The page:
BACKGROUND: Robotic telepresence has been used for outsourcing of healthcare services for more than a decade; however, its use within an academic medical department is not yet widespread. Intensive care unit (ICU) robots can be used to increase access to off-site supervising physicians and other specialists, reducing possible wait time for difficult admissions and procedures.
OBJECTIVE: To study the use of ICU robots through a pilot program in an academic hospital and examine provider attitudes toward the usability and effectiveness of an ICU robot.
MATERIALS AND METHODS: The study was done as a postinterventional cross-sectional seven-question survey in a medical ICU in an urban academic hospital. Participants were attending physicians, fellows, residents, nurses, and respiratory therapists.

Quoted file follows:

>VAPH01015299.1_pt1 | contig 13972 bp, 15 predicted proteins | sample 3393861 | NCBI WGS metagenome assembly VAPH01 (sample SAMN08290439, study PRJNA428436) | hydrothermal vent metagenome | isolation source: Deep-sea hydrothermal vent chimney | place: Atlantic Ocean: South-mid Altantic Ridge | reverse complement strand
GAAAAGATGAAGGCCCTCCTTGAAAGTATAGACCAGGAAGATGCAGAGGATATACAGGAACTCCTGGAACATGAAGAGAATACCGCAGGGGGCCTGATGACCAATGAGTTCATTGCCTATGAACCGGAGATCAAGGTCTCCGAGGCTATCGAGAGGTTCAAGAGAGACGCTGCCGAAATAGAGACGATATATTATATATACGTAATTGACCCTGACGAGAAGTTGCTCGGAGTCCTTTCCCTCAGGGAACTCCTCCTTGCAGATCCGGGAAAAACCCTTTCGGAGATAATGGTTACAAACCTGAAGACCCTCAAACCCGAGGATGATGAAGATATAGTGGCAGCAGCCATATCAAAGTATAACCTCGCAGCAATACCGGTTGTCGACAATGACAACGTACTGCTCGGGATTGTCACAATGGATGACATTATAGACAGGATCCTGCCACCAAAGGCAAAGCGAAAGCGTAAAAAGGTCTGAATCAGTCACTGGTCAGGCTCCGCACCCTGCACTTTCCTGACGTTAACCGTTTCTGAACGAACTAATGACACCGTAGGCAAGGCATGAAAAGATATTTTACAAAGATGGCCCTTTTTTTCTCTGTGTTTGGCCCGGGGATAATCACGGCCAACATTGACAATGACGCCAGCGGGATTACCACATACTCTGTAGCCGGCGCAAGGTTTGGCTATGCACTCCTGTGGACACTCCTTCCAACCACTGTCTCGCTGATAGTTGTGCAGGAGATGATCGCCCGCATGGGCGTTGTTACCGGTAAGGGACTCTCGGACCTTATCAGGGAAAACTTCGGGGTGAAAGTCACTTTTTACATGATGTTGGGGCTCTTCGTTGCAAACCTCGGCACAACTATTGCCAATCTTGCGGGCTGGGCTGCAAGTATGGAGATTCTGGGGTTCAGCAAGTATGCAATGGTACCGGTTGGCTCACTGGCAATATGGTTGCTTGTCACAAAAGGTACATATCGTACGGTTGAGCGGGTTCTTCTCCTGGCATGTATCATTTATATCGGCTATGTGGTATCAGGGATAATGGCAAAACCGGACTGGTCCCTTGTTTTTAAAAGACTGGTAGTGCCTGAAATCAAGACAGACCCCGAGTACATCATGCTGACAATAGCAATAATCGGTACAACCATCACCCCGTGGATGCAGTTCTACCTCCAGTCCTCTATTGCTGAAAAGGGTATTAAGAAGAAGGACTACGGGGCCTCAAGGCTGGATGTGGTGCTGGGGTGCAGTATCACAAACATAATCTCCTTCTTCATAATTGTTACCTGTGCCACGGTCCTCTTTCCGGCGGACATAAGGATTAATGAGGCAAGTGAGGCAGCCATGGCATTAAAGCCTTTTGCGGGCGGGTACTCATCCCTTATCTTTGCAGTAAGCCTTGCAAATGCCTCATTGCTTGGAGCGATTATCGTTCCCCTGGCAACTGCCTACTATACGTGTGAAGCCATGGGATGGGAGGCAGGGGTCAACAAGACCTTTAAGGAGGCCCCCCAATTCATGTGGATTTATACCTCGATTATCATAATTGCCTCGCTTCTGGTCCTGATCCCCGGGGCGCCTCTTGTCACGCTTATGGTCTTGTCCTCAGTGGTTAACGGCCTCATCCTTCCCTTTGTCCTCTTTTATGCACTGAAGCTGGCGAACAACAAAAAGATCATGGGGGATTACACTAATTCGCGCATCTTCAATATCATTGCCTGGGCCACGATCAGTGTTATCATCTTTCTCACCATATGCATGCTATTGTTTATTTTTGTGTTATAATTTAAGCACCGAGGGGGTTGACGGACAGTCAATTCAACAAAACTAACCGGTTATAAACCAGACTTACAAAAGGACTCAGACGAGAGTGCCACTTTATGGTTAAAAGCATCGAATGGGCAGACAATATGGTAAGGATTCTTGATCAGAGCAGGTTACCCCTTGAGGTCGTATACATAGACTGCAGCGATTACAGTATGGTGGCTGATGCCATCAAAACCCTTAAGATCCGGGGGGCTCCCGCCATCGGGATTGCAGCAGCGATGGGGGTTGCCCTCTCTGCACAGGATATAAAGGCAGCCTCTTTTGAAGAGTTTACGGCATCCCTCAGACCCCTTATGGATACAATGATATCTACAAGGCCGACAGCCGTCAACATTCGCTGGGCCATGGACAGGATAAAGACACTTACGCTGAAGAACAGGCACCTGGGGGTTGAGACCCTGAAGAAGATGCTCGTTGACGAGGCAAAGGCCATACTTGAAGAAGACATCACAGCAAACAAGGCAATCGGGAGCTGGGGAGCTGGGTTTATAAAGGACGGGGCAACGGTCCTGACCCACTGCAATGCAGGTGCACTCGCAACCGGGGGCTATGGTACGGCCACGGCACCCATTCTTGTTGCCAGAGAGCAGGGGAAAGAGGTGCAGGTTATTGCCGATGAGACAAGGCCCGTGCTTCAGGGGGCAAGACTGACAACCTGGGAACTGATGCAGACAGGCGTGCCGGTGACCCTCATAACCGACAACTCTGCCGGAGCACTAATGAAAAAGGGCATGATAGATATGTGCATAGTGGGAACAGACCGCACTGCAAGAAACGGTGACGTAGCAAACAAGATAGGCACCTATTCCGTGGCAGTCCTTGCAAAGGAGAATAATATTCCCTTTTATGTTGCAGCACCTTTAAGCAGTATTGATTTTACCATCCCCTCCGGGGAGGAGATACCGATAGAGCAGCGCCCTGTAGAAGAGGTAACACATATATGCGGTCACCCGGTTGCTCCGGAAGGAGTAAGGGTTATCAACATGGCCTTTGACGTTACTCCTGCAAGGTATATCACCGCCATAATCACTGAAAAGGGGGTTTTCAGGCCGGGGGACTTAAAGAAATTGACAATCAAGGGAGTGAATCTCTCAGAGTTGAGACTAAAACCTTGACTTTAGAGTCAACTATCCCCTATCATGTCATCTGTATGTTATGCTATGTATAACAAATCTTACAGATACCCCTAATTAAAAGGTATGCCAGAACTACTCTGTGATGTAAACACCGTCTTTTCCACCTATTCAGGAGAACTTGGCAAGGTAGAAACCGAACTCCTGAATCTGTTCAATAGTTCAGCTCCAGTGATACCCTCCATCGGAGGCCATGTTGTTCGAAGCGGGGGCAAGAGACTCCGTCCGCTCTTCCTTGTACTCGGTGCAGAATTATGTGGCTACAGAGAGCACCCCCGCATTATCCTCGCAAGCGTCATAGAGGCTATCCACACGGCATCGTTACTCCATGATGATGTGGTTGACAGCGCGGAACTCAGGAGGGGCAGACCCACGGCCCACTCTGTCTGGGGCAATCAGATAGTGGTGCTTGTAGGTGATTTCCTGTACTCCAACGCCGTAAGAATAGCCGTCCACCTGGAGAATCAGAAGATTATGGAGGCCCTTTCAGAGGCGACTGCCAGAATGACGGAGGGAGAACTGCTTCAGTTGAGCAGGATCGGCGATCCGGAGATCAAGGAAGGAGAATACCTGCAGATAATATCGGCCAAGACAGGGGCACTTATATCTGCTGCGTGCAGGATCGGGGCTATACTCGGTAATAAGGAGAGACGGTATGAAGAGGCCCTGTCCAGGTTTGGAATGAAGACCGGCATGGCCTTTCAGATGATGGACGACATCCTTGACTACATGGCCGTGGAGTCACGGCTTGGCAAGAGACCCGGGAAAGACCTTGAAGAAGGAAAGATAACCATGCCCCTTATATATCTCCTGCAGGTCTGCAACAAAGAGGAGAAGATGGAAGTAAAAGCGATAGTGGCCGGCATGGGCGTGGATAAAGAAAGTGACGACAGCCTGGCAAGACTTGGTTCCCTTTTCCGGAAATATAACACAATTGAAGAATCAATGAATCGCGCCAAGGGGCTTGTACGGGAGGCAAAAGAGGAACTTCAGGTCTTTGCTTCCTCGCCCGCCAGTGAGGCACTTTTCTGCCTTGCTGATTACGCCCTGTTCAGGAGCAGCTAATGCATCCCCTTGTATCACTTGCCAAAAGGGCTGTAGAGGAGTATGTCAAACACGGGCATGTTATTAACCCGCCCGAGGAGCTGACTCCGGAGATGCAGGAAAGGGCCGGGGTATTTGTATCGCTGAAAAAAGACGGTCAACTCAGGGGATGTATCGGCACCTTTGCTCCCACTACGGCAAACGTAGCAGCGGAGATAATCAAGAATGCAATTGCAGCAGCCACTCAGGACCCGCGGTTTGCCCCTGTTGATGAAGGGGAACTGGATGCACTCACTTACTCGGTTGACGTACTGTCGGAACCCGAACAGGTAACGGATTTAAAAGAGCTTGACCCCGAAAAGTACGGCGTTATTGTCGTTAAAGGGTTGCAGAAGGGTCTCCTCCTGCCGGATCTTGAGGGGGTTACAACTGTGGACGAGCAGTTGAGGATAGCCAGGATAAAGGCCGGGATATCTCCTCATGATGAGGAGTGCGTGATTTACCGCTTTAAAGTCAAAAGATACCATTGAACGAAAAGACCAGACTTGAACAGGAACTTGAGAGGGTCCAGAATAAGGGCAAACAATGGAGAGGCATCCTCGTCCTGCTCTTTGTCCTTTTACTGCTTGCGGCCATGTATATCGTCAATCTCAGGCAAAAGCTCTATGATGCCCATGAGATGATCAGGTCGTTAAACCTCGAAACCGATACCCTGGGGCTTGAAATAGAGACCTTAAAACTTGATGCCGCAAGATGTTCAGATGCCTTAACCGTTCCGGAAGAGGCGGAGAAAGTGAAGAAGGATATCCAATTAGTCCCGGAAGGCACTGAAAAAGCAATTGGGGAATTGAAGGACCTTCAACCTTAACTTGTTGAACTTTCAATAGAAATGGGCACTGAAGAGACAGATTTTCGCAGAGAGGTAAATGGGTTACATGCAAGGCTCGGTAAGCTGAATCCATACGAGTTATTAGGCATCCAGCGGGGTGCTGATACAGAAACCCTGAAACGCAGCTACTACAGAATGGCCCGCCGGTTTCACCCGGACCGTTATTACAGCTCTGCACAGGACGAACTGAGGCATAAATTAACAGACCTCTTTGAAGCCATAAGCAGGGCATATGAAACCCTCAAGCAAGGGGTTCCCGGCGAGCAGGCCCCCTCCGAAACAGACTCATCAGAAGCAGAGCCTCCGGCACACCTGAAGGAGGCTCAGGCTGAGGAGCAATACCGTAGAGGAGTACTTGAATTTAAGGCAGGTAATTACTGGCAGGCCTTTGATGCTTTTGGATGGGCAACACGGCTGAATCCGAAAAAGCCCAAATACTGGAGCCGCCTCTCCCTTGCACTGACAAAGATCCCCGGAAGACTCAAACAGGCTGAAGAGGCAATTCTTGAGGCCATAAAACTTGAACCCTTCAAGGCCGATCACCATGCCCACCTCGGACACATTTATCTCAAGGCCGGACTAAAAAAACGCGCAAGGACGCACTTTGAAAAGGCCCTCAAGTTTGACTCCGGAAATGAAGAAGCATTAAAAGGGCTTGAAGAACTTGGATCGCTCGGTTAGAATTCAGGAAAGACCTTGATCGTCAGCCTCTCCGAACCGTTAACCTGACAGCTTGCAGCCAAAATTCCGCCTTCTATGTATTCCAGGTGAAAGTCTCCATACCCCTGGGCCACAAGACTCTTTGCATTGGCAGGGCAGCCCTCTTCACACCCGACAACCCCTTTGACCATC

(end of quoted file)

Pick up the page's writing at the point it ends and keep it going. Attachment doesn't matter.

RESULTS: Users of the ICU robot reported satisfaction with communication, and improved patient care. They also reported perceived improved quality of care with the use of the robot.
CONCLUSIONS: Findings show the importance of a whole-team approach to the installation and implementation of an ICU robot. The ICU robot is an effective tool when it is used to visualize and communicate with patients, bedside staff, and families. However, a number of providers are still not trained or have not been shown how to use the ICU robot, which affects the overall utilization rate.
|Original language||English (US)|
|Journal||Perspectives in health information management|
|Publication status||Published - Jan 1 2015|
- health informatics
- robotic telepresence
ASJC Scopus subject areas